According to New York Times columnist Ross Douthat, only Hillary Clinton stands between the Democratic Party and “dissolution.” Other commentators have not so subtly wondered if the Republican Party can continue to be a big enough tent for evangelicals, libertarians and neocons.

So, our two major parties are so fractured and internally diverse that they are on the verge of disintegration. Right? Wrong. The parties have become more ideologically cohesive, not less. At a moment when liberal Republicans and conservative Democrats represent extinct categories, rather than real factions, why do we see so much attention to intra-party disputes?

The problem is not that the parties have too many factions, but that they lack adequate processes to resolve disagreements.

In the nineteenth and early twentieth centuries, parties were diverse in terms of ideology, issue positions, and geographic interests. Delegates at the 1844 Democratic convention struggled to find an acceptable nominee, given the diverse views in the party on slavery and westward expansion. (They found one in James K. Polk). Despite these disagreements, it took another decade for the party to really fall apart.

Similarly, around the turn of the twentieth century, both parties were divided over economic policy. Each party had Progressives and conservatives who disagreed about regulation, tariffs, and other economic questions. For the Democrats, deep disagreement about the gold standard also informed the fights over presidential nominees and platform language.

These divisions played a role in the evolution of party coalitions and in the ebb and flow of party dominance, but only in rare instances (namely, the Whigs, whose decision to agree to disagree over slavery proved fatal in the 1850s) did they actually destroy the parties. The smoke-filled rooms and machine brokering of the convention era lacked transparency and excluded average citizens from the nomination process. The Democrats, with their rule that nominees had to receive two-thirds of the convention votes, didn’t even follow the principle of majority rule. The reforms of the Progressive era and the late 1960s occurred in part because the processes were deeply flawed and fell short of democratic (small-d) ideals like transparency and inclusion. The problem is that they were replaced by decision-making processes that in many ways are incomplete and unstable. The result is a party system that feels like it’s in perpetual crisis – even if it probably isn’t.

Through the twentieth century, the old institutions have been dismantled, but rarely replaced with new mechanisms for making decisions. One problem is improvisation and instability. After the Democrats ditched the two-thirds rule in the 1930s and allowed candidates to be nominated with a simple majority, some members of the Southern faction, unable to block nominees they didn’t like, started to defect by doing things like creating a third-party ticket in 1948 and supporting Eisenhower in 1952. In order to bring the Southerners back in, the leaders of the national party organization resorted to a number of improvisational measures in the 1950s, trying to find balance among different factions. (This is the subject of my current research.)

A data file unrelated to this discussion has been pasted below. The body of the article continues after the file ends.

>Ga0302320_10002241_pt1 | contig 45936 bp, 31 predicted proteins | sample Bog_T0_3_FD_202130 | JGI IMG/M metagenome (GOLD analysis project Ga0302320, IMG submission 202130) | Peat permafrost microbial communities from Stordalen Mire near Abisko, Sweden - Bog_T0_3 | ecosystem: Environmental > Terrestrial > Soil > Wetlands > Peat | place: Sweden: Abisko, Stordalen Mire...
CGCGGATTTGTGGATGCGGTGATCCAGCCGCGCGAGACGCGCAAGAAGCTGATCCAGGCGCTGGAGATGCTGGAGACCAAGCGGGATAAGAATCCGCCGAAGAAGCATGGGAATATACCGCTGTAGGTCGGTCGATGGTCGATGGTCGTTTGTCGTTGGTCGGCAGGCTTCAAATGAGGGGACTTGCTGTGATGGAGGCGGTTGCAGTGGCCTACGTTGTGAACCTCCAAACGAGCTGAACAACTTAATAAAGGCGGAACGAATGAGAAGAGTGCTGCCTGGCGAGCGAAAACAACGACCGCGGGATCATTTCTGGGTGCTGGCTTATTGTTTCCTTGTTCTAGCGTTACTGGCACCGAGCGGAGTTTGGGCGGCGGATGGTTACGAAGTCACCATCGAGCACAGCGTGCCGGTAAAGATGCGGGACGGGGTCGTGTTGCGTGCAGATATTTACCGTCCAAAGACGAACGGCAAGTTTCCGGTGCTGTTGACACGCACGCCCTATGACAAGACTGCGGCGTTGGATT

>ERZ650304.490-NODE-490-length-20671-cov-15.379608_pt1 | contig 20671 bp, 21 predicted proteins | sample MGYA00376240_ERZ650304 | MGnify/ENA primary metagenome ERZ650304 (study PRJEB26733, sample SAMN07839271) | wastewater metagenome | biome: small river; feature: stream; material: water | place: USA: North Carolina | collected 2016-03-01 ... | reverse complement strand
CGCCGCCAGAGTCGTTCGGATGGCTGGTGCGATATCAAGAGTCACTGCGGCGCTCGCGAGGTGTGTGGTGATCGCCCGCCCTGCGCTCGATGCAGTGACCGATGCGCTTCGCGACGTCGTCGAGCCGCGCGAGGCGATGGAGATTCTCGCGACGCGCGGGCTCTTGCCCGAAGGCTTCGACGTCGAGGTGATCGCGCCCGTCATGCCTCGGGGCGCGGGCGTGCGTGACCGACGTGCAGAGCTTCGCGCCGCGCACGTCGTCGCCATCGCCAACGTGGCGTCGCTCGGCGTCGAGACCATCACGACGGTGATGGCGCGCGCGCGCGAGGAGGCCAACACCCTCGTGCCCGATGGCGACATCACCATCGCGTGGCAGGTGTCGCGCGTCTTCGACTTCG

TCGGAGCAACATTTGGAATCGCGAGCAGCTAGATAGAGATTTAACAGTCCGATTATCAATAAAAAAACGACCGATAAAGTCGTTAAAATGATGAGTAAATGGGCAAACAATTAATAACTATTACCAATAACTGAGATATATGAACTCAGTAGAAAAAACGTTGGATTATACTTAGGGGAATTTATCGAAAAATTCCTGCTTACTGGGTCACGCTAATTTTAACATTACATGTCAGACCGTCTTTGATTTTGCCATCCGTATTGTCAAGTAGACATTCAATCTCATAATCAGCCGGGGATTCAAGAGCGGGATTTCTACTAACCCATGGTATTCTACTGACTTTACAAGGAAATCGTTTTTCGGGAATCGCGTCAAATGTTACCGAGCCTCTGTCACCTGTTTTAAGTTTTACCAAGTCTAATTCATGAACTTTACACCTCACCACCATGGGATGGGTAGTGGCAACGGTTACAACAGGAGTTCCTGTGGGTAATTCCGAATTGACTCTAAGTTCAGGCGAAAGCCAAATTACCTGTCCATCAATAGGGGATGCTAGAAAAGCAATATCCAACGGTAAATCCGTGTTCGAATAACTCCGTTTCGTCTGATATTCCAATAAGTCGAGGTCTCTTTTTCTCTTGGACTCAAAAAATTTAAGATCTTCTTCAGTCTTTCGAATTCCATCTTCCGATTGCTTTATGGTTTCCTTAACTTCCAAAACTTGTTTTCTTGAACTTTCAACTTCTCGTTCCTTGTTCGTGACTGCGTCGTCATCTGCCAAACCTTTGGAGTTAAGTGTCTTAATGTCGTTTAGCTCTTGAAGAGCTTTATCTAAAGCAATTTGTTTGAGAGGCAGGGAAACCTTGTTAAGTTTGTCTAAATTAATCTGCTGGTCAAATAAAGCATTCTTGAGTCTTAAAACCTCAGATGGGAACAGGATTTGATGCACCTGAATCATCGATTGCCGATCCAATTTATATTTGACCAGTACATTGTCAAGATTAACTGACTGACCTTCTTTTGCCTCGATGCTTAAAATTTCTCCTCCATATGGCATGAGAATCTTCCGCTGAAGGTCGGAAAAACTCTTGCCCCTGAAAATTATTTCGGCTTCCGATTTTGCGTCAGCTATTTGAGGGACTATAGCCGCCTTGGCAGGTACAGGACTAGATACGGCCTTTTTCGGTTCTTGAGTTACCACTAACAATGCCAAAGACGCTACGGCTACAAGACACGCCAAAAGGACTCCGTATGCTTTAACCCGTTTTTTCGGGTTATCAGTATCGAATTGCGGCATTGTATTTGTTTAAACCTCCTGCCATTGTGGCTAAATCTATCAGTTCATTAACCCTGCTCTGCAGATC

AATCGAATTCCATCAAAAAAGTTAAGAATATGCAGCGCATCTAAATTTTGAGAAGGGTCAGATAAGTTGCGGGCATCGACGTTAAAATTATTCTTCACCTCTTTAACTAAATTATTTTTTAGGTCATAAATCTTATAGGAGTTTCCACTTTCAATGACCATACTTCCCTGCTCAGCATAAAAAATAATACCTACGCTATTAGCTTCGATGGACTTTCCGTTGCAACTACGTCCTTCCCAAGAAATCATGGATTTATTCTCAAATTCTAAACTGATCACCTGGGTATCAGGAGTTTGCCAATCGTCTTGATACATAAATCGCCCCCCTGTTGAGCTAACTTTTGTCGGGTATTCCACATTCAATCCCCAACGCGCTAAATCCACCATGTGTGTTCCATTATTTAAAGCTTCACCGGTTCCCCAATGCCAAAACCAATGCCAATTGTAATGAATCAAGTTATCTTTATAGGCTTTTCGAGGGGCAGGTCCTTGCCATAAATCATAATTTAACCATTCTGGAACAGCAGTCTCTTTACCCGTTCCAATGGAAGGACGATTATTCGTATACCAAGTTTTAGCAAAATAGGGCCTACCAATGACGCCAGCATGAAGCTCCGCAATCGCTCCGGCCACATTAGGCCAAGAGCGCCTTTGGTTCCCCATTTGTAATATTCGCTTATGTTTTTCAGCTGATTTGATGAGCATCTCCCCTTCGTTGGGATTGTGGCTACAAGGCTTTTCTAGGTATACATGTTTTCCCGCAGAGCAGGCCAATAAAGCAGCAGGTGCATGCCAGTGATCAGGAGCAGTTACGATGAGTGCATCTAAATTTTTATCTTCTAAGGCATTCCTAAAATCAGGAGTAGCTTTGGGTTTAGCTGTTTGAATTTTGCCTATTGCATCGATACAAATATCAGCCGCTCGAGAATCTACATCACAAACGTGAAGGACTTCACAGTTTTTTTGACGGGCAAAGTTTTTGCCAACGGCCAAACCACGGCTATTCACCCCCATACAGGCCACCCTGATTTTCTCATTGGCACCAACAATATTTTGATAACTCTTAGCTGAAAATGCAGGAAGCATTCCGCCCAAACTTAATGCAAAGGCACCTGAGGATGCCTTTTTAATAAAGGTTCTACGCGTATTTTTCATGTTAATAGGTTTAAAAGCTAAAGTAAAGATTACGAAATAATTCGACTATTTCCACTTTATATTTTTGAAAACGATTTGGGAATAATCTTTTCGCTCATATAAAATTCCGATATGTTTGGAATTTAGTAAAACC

In the “post-reform” period, some of my co-bloggers and their co-authors find that an “invisible primary” process has emerged to choose presidential nominees. The invisible primary allows party elites to use donations and endorsements to converge on an acceptable nominee, all before a single primary vote is cast. From a normative perspective, this process is shadowy and ad hoc, without formal rules to adjudicate disputes among party factions (other than, obviously, a competitive primary).

Jenny Smith and I built on the research of Cohen, Karol, Noel and Zaller to argue that the presidential nomination process is institutionally incoherent, with three distinct systems operating at once. States vie for influence over the process, party elites try to select a nominee quickly and with minimal dissent, and the origin purpose of the primary reforms was to allow for greater input from parties’ rank-and-file. All three goals cannot simultaneously be fulfilled, and no formal rules exist for adjudicating among the three systems. For example, presidential contests in which front-runners are “coronated” quickly by donors and party elites are good for party leaders, but exclude primary voters, thus defying the purpose of holding primaries.

What about Congressional primaries? Compared to the presidential nomination process, these contests suffer from fewer issues with transparency and incoherence. Nevertheless, since 2010, primaries seem to have had a destabilizing effect on the Republican Party – arguable the most ideologically unified party in American history. Seniority lingers as a declining but still powerful norm in Congressional politics, and this might explain some of the backlash against primary contests that hand defeats to longstanding incumbents. In light of this clash between seniority and democracy, it perhaps is not surprising that ideas about process divide Republicans.

It’s neither realistic nor desirable to hope for two large parties without serious internal disagreements. We are a large, diverse country with a tradition of diverse, localized parties. Disputes over ideas, policy, and access to resources are all but inevitable. What makes a party function is not the elimination of disagreement. Rather, it’s the rules that coordinate among different groups and produce legitimate victories. If either party is vulnerable to “civil war,” it’s because of the absence of stable, widely-accepted rules, not the presence of factions.

[Cross-posted at Mischiefs of Faction]

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Julia Azari is an Assistant Professor at Marquette University.